3D Printing | News

MakerBot Updates 3D Printer Line

A company known for its desktop-sized 3D printers has released a new model that provides finer detail, bigger scale, and easier to use software. MakerBot Industries' new MakerBot Replicator 2 desktop 3D printer can accommodate 100-micron layer resolution for more detailed work than previous editions. It also can create objects up to 410 cubic inches in volume (11.2-inches in length, 6 inches in depth, and 6.1 inches in height) and make multiple models at one time. The company's software, MakerWare, has been updated to simplify the process of choosing print settings.

The MakerBot Replicator 2 features improved layer resolution, the ability to produce larger objects, and easier to use software.

The printer is used to create replicas of objects, high-resolution models, functioning prototypes, visual aids, products, and more. Digital designs are translated by MakerWare into instructions for the printer, which then prints out the object layer by layer.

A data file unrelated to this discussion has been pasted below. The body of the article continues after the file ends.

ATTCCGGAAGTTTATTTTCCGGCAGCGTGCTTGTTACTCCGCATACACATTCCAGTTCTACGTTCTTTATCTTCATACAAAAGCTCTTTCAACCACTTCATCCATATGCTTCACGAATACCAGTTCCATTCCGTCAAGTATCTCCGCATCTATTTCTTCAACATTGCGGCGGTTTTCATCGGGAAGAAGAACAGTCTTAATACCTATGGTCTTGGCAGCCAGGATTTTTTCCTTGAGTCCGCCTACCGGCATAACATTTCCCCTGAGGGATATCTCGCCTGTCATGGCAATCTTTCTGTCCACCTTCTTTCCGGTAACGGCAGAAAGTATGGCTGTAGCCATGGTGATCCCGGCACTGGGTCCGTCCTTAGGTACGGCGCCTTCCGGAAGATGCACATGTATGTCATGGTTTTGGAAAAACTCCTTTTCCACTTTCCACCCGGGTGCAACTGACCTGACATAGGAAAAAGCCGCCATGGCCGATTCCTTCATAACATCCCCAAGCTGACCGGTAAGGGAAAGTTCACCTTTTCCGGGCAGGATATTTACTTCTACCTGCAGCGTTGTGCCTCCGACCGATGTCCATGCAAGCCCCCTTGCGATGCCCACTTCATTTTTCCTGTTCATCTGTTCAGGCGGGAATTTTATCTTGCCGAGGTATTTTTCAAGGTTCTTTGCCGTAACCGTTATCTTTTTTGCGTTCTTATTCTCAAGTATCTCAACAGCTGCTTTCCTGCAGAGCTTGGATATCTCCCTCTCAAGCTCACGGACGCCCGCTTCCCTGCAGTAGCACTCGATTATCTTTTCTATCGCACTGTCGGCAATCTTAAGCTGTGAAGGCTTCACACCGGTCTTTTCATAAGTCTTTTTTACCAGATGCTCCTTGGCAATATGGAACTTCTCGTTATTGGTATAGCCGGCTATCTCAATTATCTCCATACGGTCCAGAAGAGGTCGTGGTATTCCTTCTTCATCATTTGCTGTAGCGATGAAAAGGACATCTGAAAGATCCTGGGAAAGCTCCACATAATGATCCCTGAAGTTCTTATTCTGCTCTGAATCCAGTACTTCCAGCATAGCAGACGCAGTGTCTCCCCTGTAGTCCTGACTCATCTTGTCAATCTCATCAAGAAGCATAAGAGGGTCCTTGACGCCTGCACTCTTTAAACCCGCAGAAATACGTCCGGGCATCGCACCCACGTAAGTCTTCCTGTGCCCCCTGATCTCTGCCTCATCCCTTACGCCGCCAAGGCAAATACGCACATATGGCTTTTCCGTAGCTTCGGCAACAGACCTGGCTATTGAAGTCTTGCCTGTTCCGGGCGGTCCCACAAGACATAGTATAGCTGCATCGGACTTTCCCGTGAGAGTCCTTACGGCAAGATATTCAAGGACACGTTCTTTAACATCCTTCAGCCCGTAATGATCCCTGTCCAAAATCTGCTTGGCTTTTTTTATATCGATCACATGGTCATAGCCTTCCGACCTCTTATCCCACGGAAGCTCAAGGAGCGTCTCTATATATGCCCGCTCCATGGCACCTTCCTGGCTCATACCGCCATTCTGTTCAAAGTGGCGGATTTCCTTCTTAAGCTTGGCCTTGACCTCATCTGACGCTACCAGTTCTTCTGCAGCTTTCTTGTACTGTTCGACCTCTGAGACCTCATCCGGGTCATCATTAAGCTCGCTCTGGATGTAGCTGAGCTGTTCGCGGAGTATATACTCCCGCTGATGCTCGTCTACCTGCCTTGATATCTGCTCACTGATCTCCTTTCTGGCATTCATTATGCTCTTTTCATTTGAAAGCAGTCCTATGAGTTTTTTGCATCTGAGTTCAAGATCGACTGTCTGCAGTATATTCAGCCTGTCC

According to MakerBot, the new edition has also been "optimized" for the use of renewable bioplastic PLA filament, the plastic string that's fed into the machine and melted to make objects. The company said this type of filament is especially useful for large format "printing," because it doesn't crack or warp.

"With our fourth generation product, we have made the best desktop 3D printer on the market, made it affordable to both professionals and hobbyists, and made it cool looking," declared CEO Bre Pettis. 

MakerBot also said it would be releasing the Replicator 2X Experimental Desktop 3D Printer, intended for experienced users, in January 2013.

The company has also opened a retail location in Manhattan where potential customers can pick up a printer, buy MakerBot-created objects, and watch demonstrations of the printer technology..

The MakerBot Replicator 2 Desktop Printer is $2,199. Currently, the company has a four to six week lag time in supplying printers to buyers. All models are black.

MakerBot printers are in use by teachers and staff at Florida’s Poinciana Elementary STEM Magnet School; Castilleja School in Palo Alto, CA; and National Academy Foundation in Baltimore.

About the Author

Dian Schaffhauser is a former senior contributing editor for 1105 Media's education publications THE Journal, Campus Technology and Spaces4Learning.